I'll Have the Us(ual)

Shortening 'usual': easy to say, hard to spell

A correspondent wrote to ask us how to spell the abbreviated form of usually that's pronounced like the word's first syllable—as in "I'll have the us(ual)." Let's see what we can do.

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The usual. Like coffee and cherry pie, for instance.

We determine questions like this as we determine everything else: based on evidence. But evidence of a shortened form of the word usual is scant in published, edited text. Word maven and long-time New York Times columnist William Safire chose yoozh in 2009:

Nobody in the young-barflies crowd orders "the usual"; it's the yoozh.
The New York Times, 24 May 2009

That worked for at least one other newspaper as well:

"What's up, Paul, you want the yoozh?" barista Allison Dahl asked as he approached the counter on Friday, meaning did he want his usual.
— Joe Marusak, The Charlotte (North Carolina) Observer, 6 Apr. 2008

But on the other side of the continent two different options seemed right:

"The only place I get 'the usual' is at my hair stylist's," wrote Vince Eberly. "I have been going to the same hair cutter, Tina McGovern, for 25-ish years and have followed her from salon to salon. The conversation always starts with 'the yuzh?' The answer is always yes, and by the end of the session, I always look great."
— Paul Turner, The Spokesman Review (Spokane, Washington), 22 Jan. 2017

Peter's fumbling attempts to match Sydney's effortless use of invented slang is a worthy running joke: "totally" becomes "totes magotes," "the usual" becomes "the uzhe"...."
— Marc Mohan, The Oregonian (Portland, Oregon), 20 Mar. 2009

Two of these three spellings start with "y," which has the benefit of making it instantly clear to the reader that the word starts with the same sound as the word yes or yet. The initial "u" of the third option has a visual relationship to the word it shortens, which is a plus. However it risks a pronunciation of the initial sound as the same as the initial sound in up or ugh, so there's that.

Of course the consonant sound at the end—technically a post-alveolar fricative—is also not without complication. It appears in a number of words—measure and vision, for example—but it has no simple English spelling. All three of the options above go with the "zh" of the Russian transliteration in Dr. Zhivago. Combining "zh" with the consonant letter that does the work in usual seems reasonable enough too: "szh." And even "j" makes some sense given that its usual sound is a combination of the sound usually made by "d" (an alveolar plosive) and that post-alveolar fricative we're after.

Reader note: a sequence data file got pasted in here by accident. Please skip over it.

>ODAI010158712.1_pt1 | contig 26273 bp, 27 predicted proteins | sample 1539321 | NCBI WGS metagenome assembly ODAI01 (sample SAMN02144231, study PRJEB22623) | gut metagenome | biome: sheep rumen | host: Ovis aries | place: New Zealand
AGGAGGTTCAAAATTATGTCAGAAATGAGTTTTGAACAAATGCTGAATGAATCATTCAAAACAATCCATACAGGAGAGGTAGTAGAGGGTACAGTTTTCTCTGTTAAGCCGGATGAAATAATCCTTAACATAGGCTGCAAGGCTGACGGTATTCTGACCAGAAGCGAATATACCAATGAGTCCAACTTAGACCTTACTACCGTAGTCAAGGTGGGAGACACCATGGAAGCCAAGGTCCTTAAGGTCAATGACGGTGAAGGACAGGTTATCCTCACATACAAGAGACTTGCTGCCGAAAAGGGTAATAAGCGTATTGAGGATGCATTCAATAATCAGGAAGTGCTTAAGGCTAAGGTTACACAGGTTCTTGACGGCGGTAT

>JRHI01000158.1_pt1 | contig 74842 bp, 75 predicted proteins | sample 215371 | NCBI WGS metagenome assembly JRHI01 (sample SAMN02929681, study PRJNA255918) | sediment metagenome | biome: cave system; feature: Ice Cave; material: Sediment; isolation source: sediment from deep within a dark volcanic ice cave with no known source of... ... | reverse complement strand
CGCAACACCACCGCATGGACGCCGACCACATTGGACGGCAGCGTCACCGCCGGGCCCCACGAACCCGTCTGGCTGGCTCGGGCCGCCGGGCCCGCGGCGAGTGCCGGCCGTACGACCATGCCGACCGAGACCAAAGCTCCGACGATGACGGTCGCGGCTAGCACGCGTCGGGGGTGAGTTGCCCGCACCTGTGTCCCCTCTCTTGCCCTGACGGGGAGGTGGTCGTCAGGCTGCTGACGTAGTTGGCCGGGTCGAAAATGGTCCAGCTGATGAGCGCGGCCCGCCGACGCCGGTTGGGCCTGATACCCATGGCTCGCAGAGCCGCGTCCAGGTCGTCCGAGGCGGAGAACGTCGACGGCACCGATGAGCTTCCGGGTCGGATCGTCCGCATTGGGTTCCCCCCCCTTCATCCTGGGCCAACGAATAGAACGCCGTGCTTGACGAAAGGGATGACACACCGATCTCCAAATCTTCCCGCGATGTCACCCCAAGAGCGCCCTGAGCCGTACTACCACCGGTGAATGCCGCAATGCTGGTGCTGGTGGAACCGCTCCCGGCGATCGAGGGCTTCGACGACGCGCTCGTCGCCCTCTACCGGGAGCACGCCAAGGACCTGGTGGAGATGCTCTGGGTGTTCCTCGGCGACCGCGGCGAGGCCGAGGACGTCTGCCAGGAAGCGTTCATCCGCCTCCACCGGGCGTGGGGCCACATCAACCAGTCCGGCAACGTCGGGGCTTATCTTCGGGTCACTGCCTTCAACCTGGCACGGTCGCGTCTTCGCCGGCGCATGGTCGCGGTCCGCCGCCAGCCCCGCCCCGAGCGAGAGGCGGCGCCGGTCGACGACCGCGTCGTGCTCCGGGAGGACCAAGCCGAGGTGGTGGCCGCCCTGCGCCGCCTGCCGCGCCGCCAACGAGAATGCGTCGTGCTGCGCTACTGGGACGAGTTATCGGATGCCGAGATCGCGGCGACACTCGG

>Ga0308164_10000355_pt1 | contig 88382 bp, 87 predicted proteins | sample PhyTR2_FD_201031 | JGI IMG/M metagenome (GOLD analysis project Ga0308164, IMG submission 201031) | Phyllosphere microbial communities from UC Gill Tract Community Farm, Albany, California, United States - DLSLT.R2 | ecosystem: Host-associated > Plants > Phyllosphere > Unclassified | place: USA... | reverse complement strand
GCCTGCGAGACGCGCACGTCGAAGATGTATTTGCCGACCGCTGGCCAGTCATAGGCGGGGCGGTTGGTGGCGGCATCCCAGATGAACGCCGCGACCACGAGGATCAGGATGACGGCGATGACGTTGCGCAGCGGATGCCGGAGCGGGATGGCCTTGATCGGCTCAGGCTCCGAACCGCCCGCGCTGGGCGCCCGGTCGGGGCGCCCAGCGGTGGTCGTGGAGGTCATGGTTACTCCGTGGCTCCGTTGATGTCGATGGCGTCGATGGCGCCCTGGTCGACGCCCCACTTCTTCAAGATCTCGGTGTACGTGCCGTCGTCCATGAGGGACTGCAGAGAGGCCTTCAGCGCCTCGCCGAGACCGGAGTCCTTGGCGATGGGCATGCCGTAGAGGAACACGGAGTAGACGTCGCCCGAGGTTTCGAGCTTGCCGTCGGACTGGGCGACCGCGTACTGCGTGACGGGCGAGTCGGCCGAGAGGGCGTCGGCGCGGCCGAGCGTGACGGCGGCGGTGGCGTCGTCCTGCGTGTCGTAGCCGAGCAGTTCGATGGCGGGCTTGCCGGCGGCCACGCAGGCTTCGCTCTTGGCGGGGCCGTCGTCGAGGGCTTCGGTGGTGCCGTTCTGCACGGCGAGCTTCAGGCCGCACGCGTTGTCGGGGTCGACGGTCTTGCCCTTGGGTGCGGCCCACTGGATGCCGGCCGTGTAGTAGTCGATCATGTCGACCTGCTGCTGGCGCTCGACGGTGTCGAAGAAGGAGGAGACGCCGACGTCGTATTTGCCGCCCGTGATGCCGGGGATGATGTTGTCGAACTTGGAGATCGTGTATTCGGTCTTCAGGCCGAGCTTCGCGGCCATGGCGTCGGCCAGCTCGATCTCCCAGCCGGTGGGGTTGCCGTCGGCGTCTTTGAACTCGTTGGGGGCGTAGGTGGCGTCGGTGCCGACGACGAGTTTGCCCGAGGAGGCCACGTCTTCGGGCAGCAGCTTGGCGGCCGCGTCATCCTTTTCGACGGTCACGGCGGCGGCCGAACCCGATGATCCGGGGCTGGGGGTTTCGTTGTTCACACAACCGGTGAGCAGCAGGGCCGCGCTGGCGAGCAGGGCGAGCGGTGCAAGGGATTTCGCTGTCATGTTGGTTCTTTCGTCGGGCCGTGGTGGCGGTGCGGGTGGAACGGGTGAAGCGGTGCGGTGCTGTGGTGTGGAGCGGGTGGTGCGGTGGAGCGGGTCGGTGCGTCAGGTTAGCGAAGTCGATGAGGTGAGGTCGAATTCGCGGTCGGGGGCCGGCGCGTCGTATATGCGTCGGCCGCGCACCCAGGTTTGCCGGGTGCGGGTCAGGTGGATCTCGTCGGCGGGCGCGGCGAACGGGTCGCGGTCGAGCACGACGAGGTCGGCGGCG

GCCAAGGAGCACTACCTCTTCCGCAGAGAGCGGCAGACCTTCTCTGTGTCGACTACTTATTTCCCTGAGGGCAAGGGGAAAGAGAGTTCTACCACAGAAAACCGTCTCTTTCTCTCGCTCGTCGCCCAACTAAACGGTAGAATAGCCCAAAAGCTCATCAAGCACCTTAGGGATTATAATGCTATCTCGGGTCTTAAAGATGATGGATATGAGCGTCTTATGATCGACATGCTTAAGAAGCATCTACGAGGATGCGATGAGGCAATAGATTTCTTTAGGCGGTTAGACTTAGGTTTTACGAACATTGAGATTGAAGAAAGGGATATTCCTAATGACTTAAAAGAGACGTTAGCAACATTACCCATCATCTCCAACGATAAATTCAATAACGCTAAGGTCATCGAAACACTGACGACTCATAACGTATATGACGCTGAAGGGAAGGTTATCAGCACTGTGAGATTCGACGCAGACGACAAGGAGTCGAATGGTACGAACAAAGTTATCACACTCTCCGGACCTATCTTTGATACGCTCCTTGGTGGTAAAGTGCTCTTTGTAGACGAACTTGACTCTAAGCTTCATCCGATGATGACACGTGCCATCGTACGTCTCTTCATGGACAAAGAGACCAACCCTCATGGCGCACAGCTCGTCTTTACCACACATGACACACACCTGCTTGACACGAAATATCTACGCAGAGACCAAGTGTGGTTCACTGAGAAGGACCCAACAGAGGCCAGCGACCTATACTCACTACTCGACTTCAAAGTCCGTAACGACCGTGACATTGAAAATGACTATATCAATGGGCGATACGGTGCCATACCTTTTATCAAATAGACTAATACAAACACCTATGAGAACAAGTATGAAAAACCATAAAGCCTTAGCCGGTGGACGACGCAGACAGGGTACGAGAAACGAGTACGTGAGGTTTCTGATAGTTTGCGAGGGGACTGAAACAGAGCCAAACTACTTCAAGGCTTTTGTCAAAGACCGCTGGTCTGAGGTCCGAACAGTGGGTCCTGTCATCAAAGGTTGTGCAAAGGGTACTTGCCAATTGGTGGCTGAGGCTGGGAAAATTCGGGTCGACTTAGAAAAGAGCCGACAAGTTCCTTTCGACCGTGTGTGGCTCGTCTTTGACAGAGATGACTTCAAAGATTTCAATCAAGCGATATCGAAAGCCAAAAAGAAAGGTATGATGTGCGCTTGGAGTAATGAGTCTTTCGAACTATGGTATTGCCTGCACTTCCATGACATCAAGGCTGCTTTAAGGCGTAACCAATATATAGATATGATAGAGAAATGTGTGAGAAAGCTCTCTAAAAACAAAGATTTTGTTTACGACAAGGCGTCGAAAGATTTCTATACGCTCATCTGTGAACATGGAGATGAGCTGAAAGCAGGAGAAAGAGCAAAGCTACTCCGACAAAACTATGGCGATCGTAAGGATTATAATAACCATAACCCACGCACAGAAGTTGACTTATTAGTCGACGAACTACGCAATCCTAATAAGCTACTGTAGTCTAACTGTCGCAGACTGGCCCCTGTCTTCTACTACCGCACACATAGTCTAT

And then there's the vowel: the rounded sound of the first vowel in usual is spelled in various ways in English, including those found in the words boot, glue, and flute.

So many possibilities, and only four published, edited text examples from an enormous database of U.S. newspapers spanning decades. There are no lexicographical conclusions to be drawn on only that.

Friends had suggestions, among them the seemingly reasonable yuzh and uszh, as well as the perhaps more desperate: yujhzse. Some suggested turning to the International Phonetic Alphabet for help, but most of us don't have friends geeky enough to know what "ju:ʒ" sounds like (or to easily have keyboard access to that last character, which is known as ezh).

A former Merriam-Webster lexicographer voted for "usu."—our in-house abbreviation for the term. He pointed out that English-speakers write "oz." but say ounce. We also of course say pound when we write "lb." and feet for "ft." That makes sense if we want to write "usu." and say usual. But if we want to say only the first syllable of that word? Hmm.

Twitter—where being concise counts—seemed worth looking at, for this has indeed been a question Twitter users have asked:


One of our editors thought a Twitter poll was in order. A poll taker was puzzled by the conundrum:

She wasn't the only one. The poll, which was in three parts, provided the following completely unscientific results: most poll takers preferred that the abbreviation start with "u" rather than "y" (by more than 4 to 1); and more poll takers thought "zh" should be used to spell the final sound than either "j" (by nearly 9 to 1) or "szh" (by 2 to 1). But when it came time to put the results of the first two polls together to find the optimal, most likeable shortened form of the word none of the options did well at all. Hardly anyone liked uezh; only slightly more liked uzhe; and only slightly more than that liked uzh. The overwhelming majority of poll takers chose the fourth option: "They're all too awful."

Oof. So what is a person to do when seized by a desire to write "I'll have the us(ual)"? Welp, we're afraid that the answer is that there is no established shortened form of usual, which means English speakers are really on their own. Our best advice is to use the form that you think best communicates your intended meaning. (Or perhaps print this article, tack it to the wall, and throw a dart; whichever spelling it hits is yours.) Eventually one of the forms will win out, and we'll be watching when it does.